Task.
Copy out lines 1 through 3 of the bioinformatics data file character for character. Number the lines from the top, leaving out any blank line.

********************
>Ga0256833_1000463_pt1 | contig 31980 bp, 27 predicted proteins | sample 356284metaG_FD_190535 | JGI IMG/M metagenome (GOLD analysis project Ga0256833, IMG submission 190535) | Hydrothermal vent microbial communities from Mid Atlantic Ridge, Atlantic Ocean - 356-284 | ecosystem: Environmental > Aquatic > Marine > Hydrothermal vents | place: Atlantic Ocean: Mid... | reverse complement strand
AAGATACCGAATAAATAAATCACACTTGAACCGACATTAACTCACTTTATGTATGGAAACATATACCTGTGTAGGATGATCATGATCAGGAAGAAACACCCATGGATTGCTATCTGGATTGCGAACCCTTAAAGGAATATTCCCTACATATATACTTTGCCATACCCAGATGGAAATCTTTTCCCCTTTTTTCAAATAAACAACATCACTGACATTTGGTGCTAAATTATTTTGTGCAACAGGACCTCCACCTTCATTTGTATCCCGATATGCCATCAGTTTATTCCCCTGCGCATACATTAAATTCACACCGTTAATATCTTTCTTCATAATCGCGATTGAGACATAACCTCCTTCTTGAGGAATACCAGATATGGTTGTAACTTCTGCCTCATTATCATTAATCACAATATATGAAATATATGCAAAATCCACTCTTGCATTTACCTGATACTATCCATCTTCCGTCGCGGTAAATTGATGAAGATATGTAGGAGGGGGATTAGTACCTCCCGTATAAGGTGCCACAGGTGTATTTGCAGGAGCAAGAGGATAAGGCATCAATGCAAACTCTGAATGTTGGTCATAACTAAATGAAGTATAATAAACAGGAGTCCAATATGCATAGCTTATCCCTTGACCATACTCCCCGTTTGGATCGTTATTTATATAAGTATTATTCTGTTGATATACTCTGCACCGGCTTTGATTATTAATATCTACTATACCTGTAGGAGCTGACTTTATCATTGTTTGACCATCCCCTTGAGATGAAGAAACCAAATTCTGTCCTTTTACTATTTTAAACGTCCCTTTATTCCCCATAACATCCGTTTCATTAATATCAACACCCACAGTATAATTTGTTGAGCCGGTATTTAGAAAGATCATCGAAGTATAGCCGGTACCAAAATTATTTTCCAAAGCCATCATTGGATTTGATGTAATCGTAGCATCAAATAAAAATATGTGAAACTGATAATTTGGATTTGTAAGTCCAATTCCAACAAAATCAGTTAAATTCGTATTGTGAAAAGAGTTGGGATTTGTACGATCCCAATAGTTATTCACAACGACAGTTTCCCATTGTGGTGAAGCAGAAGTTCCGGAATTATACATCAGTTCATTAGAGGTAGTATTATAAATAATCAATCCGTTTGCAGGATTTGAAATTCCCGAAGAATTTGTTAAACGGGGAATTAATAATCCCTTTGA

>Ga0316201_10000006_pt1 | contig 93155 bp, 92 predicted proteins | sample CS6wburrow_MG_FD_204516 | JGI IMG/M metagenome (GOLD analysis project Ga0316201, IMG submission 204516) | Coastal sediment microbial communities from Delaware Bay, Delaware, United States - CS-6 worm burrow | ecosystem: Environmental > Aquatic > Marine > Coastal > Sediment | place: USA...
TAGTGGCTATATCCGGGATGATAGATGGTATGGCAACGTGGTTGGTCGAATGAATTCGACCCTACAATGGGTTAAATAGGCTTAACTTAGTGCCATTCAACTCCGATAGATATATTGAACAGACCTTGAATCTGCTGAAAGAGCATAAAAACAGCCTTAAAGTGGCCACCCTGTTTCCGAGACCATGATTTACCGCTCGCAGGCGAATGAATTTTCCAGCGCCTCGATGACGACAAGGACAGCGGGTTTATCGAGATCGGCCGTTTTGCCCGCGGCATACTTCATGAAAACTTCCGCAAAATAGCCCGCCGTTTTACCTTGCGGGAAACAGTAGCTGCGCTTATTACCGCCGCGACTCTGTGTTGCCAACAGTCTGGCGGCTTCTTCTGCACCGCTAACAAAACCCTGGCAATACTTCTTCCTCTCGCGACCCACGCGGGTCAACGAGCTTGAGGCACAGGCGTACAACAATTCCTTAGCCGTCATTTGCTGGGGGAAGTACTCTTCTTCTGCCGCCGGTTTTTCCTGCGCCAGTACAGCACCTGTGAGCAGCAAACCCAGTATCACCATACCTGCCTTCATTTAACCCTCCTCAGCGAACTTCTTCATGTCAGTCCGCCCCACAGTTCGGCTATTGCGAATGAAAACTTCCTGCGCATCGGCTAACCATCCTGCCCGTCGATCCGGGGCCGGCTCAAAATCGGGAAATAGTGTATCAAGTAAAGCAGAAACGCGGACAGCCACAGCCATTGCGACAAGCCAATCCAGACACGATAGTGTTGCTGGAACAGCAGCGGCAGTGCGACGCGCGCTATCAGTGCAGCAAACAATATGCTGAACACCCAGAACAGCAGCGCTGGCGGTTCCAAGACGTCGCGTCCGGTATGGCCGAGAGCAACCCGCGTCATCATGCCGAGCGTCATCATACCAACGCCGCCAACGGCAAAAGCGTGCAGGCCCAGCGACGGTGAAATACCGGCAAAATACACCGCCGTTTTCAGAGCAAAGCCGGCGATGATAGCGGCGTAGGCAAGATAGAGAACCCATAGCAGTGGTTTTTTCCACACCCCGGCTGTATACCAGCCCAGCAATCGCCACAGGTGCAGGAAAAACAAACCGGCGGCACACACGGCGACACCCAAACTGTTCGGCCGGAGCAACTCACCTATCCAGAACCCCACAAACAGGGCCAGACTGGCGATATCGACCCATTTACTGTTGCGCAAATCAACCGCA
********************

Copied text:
>Ga0256833_1000463_pt1 | contig 31980 bp, 27 predicted proteins | sample 356284metaG_FD_190535 | JGI IMG/M metagenome (GOLD analysis project Ga0256833, IMG submission 190535) | Hydrothermal vent microbial communities from Mid Atlantic Ridge, Atlantic Ocean - 356-284 | ecosystem: Environmental > Aquatic > Marine > Hydrothermal vents | place: Atlantic Ocean: Mid... | reverse complement strand
AAGATACCGAATAAATAAATCACACTTGAACCGACATTAACTCACTTTATGTATGGAAACATATACCTGTGTAGGATGATCATGATCAGGAAGAAACACCCATGGATTGCTATCTGGATTGCGAACCCTTAAAGGAATATTCCCTACATATATACTTTGCCATACCCAGATGGAAATCTTTTCCCCTTTTTTCAAATAAACAACATCACTGACATTTGGTGCTAAATTATTTTGTGCAACAGGACCTCCACCTTCATTTGTATCCCGATATGCCATCAGTTTATTCCCCTGCGCATACATTAAATTCACACCGTTAATATCTTTCTTCATAATCGCGATTGAGACATAACCTCCTTCTTGAGGAATACCAGATATGGTTGTAACTTCTGCCTCATTATCATTAATCACAATATATGAAATATATGCAAAATCCACTCTTGCATTTACCTGATACTATCCATCTTCCGTCGCGGTAAATTGATGAAGATATGTAGGAGGGGGATTAGTACCTCCCGTATAAGGTGCCACAGGTGTATTTGCAGGAGCAAGAGGATAAGGCATCAATGCAAACTCTGAATGTTGGTCATAACTAAATGAAGTATAATAAACAGGAGTCCAATATGCATAGCTTATCCCTTGACCATACTCCCCGTTTGGATCGTTATTTATATAAGTATTATTCTGTTGATATACTCTGCACCGGCTTTGATTATTAATATCTACTATACCTGTAGGAGCTGACTTTATCATTGTTTGACCATCCCCTTGAGATGAAGAAACCAAATTCTGTCCTTTTACTATTTTAAACGTCCCTTTATTCCCCATAACATCCGTTTCATTAATATCAACACCCACAGTATAATTTGTTGAGCCGGTATTTAGAAAGATCATCGAAGTATAGCCGGTACCAAAATTATTTTCCAAAGCCATCATTGGATTTGATGTAATCGTAGCATCAAATAAAAATATGTGAAACTGATAATTTGGATTTGTAAGTCCAATTCCAACAAAATCAGTTAAATTCGTATTGTGAAAAGAGTTGGGATTTGTACGATCCCAATAGTTATTCACAACGACAGTTTCCCATTGTGGTGAAGCAGAAGTTCCGGAATTATACATCAGTTCATTAGAGGTAGTATTATAAATAATCAATCCGTTTGCAGGATTTGAAATTCCCGAAGAATTTGTTAAACGGGGAATTAATAATCCCTTTGA

>Ga0316201_10000006_pt1 | contig 93155 bp, 92 predicted proteins | sample CS6wburrow_MG_FD_204516 | JGI IMG/M metagenome (GOLD analysis project Ga0316201, IMG submission 204516) | Coastal sediment microbial communities from Delaware Bay, Delaware, United States - CS-6 worm burrow | ecosystem: Environmental > Aquatic > Marine > Coastal > Sediment | place: USA...